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The same features that make free Wi-Fi hotspots appealing to consumers also appeal to hackers: no authentication is required to establish a network connection. This provides the hacker with an incredible opportunity to gain unrestricted access to unsecured devices on the same network.

 

The ability of a hacker to position himself between you and the connection point poses the greatest threat to free Wi-Fi security. Instead of speaking directly with the hotspot, you’re sending your data to the hacker, who then passes it on to chevalier.

The hacker has access to every piece of information you send out on the Internet while working in this setup: important emails, credit card information, and even security credentials for your business network. Once the hacker has that information, he can access your systems as if he were you whenever he wants.

An unsecured Wi-Fi connection can also be used by hackers to spread malware. If you allow file sharing across a network, a hacker can easily infect your computer with malicious software. Some clever hackers have even hacked the connection point itself, causing a pop-up window to appear during the connection process offering an upgrade to a popular piece of software. The malware is installed by clicking the window.

You can expect Internet security issues and public Wi-Fi risks to become more prevalent as mobile Wi-Fi becomes more common. This does not, however, imply that you must abandon free Wi-Fi and return to your desk. The majority of hackers are looking for easy prey, so taking a few precautions should keep your data safe.

 

How to Avoid Public Wi-Fi Security Risks

Install a VPN
When connecting to your business via an unsecured connection, such as a Wi-Fi hotspot, a virtual private network (VPN) connection should be used. Even if a hacker manages to get into the middle of your connection, the data will be heavily encrypted. Most hackers will discard stolen information rather than putting it through a lengthy decryption process because they are looking for an easy target.

Make use of SSL connections
Although you are unlikely to have a VPN available for general Internet browsing, you can still encrypt your communications. On websites that you visit frequently or that require you to enter credentials, enable the “Always Use HTTPS” option. Remember that hackers are aware of how people reuse passwords, so your username and password for some random forum could be the same as your bank or corporate network, and sending these credentials in an unencrypted manner could give a smart hacker access to your account. The “HTTPS” option is found somewhere in the settings of most websites that require an account or credentials.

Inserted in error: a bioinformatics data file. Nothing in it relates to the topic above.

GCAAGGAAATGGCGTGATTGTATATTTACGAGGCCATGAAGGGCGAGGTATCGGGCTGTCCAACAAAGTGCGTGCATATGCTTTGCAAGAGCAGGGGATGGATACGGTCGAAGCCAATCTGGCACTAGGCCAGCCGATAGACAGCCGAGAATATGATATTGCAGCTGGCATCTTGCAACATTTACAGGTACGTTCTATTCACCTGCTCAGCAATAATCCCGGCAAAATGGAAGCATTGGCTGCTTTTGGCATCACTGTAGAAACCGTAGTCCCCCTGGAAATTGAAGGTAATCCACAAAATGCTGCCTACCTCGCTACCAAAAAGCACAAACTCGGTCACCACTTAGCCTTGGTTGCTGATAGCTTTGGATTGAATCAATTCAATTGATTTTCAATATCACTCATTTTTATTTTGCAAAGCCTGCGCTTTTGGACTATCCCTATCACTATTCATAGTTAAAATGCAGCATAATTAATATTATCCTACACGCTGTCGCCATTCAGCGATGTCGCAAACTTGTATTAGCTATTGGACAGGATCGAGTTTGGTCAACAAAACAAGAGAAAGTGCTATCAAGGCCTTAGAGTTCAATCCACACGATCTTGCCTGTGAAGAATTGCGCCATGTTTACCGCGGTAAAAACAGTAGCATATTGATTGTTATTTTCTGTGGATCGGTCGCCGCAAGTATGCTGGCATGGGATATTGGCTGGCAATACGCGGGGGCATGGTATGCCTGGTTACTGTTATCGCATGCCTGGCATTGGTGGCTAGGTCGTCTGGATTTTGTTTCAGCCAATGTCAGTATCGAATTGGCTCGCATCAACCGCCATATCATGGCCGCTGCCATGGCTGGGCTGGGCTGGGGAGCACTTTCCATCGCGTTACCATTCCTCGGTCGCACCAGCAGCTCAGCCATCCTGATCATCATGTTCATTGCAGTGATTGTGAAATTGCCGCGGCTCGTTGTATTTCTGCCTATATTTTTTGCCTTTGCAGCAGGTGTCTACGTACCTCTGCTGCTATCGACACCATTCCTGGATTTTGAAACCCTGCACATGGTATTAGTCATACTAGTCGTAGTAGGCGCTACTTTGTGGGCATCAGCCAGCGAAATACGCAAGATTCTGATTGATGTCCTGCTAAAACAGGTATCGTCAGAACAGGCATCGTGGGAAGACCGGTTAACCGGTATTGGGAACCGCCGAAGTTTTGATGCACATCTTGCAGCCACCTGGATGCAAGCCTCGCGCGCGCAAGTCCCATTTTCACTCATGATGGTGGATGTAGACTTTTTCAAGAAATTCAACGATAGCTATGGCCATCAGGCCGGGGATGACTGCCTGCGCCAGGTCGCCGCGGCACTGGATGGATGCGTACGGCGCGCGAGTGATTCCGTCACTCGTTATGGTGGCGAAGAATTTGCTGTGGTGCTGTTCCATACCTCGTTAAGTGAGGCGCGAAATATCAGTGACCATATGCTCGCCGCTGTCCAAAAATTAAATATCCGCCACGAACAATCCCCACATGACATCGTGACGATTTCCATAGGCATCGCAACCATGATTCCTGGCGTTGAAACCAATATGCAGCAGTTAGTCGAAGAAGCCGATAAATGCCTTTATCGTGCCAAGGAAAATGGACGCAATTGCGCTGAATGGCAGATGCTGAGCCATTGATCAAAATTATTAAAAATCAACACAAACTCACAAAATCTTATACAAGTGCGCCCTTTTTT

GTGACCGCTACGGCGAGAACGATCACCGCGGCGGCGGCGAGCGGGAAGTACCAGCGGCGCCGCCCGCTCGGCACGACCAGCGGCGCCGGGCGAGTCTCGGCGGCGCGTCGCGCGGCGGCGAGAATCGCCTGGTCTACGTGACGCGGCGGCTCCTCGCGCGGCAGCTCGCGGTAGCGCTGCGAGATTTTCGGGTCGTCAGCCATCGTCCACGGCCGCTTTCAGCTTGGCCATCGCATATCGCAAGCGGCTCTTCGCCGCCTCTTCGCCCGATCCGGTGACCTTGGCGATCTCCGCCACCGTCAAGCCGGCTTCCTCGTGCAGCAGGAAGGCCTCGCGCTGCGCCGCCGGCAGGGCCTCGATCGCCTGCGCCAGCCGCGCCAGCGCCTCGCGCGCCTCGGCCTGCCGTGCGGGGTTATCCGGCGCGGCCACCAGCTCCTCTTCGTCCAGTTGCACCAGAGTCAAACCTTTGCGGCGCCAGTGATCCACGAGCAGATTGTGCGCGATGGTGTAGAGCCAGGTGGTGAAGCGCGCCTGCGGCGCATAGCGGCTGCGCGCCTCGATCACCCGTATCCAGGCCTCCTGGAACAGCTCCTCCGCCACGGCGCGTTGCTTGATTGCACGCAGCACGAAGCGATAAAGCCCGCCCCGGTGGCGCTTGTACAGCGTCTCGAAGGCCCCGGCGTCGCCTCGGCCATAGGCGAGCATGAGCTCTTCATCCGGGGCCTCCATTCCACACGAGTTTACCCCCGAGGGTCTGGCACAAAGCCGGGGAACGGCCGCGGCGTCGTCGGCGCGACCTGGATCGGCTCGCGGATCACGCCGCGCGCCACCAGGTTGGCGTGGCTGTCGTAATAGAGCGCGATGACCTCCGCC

If you aren’t using Wi-Fi, turn it off.
The Wi-Fi hardware in your computer is still transmitting data between any networks within range even if you haven’t actively connected to one. There are security measures in place to keep this minor communication from compromising you, but not all wireless routers are created equal, and hackers can be quite cunning. Keep your Wi-Fi turned off if you’re just working on a Word or Excel document on your computer. You’ll also have a much longer battery life as a bonus.

Disable sharing
You’re unlikely to want to share anything when using the Internet in a public place. Depending on your OS, you can disable sharing from the system preferences or Control Panel, or let Windows do it for you by selecting the “Public” option the first time you connect to an unsecured network.

Install internet security software
Even those who take all possible public Wi-Fi security precautions will encounter problems from time to time. In this interconnected age, it’s just a fact of life. That’s why having a reliable Internet security solution installed and running on your computer is critical. These solutions can continuously scan your files for malware and will scan new files as they are downloaded. Top consumer security software will also include business protection features, allowing you to protect yourself while out and about while also protecting your servers at work.

There will come a time in every business traveler’s life when an unsecured, free public Wi-Fi hotspot is the only connection available, and your work must be completed immediately. Understanding the dangers of using public Wi-Fi will help you avoid becoming another hacking statistic.

 

The Nihka Technology Group is a South African technology company based in Johannesburg, South Africa. The Group is focused on bringing the digital future to both the private and public sectors, locally and globally by delivering innovative, integrated technologies and intelligent solutions. Nihka offers end-to-end multi-dimensional consulting with an emphasis on integrating the human potential. Bringing EQ into AI.
www.nihka.co.za

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